Ellen puts steaming bowls of soup on the table, while little May shows her granny some colouring she has done. But May really has eyes only for Eddie.
“You little coquette!” Ellen says, laughing. “Eat your soup before it gets cold.”
“So where do you work, Eddie?” asks Ellen’s mother, helping herself to an egg salad sandwich.
Egg salad sandwiches are Eddie’s favourite. With lettuce, just like this. His Mom used to make them this way, with onions and chopped pickle and not too much mayonnaise. And Ellen looks better than she did earlier, nicer hair. Kind of a chestnut brown, and the soft wave suits her.
What the hell’s wrong with me? Here I am, sitting at the table polite as can be, telling myself this creepo social worker’s not too bad looking, this stuck-up loser, as I grin and nod at her old bag of a mother. “And where do you work?” she asks me. Where the hell does she think? Who’s going to give Eddie Slocum a job? I mean, who am I going to work for; you think I’ll work for some jerk-off? Gofer this, gofer that?
A minute ago I was on my way out. For good, I mean. Jesus, I hate heights. That falling … But it doesn’t really go on all that long. You get used to it. After a few seconds everything goes black. Yeah. Nothing to it, once you get your feet wet.
Eddie gives Ellen’s mother a big grin that feels something like a wince and gets up from the table. “You want to know what I do? Here, watch this.”
Eddie walks over to the window and he raises the window as high as it’ll go. The parking lot is frosted with bright white snow. It’s really pretty, and the air is sharp, invigorating. “See? I’m a flyboy.” Eddie gives his three lunch companions a deep bow before he climbs up on the sill. He crouches there a moment, listening to Ellen’s frightened voice, “Eddie? Eddie, please. What? …”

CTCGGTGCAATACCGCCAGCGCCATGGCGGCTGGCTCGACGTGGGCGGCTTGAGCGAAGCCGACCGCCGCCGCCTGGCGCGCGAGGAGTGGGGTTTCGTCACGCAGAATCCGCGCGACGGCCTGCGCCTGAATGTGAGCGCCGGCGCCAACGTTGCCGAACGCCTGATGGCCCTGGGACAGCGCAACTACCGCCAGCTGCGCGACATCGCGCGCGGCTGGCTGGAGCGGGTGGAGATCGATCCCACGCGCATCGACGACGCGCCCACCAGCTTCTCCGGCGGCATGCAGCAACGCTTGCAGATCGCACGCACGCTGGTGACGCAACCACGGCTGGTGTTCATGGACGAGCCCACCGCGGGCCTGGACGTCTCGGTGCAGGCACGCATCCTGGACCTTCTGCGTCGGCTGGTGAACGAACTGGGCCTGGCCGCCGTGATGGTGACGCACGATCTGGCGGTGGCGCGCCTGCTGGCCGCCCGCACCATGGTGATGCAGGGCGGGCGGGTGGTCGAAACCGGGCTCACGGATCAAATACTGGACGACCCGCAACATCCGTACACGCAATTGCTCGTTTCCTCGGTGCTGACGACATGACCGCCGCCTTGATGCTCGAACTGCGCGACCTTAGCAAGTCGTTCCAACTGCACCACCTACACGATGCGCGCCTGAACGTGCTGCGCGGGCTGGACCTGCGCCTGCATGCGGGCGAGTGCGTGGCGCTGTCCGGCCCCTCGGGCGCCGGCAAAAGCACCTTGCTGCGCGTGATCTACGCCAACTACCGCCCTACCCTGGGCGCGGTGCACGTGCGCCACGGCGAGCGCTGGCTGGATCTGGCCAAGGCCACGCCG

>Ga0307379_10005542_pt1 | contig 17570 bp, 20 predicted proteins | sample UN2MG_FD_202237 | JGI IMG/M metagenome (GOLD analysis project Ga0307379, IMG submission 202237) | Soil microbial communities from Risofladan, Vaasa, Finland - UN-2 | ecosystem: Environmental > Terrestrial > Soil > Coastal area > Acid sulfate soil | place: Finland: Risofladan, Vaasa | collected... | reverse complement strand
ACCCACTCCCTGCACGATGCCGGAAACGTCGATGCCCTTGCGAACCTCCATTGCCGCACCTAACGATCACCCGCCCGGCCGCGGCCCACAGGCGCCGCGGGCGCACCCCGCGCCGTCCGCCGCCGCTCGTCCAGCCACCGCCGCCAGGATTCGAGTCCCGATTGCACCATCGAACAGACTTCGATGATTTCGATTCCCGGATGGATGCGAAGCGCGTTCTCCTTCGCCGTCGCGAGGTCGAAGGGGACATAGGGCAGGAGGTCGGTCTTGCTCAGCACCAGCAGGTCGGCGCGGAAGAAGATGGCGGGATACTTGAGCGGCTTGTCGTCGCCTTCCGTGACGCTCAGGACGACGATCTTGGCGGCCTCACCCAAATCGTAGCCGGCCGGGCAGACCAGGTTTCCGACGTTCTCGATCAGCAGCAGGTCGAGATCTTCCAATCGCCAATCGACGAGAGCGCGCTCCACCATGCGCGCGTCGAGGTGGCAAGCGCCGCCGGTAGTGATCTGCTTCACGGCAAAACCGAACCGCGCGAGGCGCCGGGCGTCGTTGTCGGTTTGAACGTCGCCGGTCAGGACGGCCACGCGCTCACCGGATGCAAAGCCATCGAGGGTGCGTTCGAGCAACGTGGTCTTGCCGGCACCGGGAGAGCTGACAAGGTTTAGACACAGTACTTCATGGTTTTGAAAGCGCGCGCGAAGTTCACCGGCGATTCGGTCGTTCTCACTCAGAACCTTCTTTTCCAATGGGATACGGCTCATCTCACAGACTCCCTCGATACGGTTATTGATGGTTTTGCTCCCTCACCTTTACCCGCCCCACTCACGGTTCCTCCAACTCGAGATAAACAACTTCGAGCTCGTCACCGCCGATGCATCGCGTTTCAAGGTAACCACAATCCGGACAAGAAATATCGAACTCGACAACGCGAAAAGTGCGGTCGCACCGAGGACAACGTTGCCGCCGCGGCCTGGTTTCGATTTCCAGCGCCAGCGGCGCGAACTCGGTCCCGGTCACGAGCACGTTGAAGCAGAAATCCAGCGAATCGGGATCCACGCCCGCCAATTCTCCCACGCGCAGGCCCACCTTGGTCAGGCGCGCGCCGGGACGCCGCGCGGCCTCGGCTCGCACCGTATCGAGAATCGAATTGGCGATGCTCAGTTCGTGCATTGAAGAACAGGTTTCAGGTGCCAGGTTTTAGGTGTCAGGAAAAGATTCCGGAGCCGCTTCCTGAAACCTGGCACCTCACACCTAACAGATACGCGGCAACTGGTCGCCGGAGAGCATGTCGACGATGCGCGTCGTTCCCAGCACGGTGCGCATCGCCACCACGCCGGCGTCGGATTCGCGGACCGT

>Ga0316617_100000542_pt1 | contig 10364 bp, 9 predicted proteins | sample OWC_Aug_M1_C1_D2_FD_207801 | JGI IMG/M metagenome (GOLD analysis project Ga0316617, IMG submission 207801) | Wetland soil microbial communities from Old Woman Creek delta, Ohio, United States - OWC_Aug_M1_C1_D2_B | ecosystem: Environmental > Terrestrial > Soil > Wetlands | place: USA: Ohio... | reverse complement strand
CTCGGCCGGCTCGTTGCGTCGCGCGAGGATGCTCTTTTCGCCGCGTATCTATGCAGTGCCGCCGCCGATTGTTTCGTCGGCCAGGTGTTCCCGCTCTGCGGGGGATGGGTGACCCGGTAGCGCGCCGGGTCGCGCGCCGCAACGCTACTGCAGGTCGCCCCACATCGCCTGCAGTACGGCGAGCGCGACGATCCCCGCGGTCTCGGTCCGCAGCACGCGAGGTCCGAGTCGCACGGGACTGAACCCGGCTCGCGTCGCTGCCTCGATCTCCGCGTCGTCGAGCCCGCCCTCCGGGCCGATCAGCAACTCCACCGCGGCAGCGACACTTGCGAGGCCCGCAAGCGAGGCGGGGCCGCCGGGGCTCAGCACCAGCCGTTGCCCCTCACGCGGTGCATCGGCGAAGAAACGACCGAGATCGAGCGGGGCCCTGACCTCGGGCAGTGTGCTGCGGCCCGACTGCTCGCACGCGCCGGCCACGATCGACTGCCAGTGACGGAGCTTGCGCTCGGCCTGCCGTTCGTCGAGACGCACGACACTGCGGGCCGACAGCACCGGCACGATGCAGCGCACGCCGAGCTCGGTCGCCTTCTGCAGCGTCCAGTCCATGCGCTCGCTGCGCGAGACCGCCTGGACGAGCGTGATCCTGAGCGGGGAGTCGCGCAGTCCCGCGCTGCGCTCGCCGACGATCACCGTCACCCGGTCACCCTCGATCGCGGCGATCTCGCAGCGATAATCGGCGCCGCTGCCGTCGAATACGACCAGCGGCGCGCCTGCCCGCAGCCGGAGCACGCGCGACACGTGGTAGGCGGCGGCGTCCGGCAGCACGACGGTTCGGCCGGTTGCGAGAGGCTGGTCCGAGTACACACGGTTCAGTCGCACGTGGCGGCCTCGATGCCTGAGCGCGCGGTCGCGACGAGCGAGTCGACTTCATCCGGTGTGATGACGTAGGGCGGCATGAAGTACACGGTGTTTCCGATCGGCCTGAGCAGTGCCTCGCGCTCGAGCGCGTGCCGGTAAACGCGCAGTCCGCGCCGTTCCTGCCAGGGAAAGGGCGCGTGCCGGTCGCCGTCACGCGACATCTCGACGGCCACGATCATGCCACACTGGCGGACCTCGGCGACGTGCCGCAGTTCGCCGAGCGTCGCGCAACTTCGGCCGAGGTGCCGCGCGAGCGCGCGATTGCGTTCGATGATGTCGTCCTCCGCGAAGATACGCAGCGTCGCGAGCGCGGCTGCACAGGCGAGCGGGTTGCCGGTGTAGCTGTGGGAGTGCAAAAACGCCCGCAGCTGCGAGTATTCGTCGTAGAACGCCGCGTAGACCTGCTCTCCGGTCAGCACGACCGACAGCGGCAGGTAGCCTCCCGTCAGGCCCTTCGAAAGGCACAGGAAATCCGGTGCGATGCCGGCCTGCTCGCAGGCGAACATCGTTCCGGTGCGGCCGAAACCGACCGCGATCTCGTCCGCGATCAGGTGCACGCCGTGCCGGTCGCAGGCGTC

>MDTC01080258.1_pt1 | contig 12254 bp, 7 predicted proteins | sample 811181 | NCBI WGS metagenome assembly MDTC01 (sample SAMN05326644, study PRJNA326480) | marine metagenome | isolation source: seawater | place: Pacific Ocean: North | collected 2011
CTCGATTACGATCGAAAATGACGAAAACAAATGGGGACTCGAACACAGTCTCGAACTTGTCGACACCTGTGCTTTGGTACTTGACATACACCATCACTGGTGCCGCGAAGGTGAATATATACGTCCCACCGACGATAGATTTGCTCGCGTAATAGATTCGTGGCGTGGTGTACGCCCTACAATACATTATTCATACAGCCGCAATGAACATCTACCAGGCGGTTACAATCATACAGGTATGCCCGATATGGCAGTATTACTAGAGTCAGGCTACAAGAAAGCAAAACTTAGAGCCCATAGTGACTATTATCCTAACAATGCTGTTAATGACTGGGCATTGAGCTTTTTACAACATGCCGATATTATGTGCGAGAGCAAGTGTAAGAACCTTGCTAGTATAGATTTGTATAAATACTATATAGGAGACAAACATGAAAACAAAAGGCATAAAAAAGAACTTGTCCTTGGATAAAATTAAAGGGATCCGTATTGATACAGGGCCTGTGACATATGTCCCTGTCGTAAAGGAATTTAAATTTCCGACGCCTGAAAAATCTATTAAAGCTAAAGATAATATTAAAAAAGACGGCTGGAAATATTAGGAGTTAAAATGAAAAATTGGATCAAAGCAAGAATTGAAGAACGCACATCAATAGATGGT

She sounds really bummed. Probably scared I’ll get snow on her nice clean kitchen floor. Don’t worry. I’ll be careful. It’s funny. It’s not so bad this time. I can look down there; I can look all around. There’s a big building that wasn’t there before. And that’s something I should’ve thought of already—there aren’t any of those dinky little cars around anymore, those Jap imports and like that. Big changes in the world. I’m really not afraid. Isn’t that funny? Like those birds there, flying free, don’t have to worry about nothing.
Eddie sees Ellen coming before she gets a grip on his pant leg and he jumps.
“Hey. That was good stuff.” Eddie ate three whole tuna sandwiches and two bowls of soup. And the sandwiches were delicious. Just like his mother used to make them, lots of mayonnaise so they weren’t too dry, and mustard. Toasted. He lights up a second cigarette, a Charleston, and drags deep in satisfaction. He finishes his coffee and says, “Let’s go.”
Eddie isn’t much for children, snot-nosed rug-rats, but this May kid is okay. She’s kind of funny. Nutty. And she likes him. Nutty as her mother.
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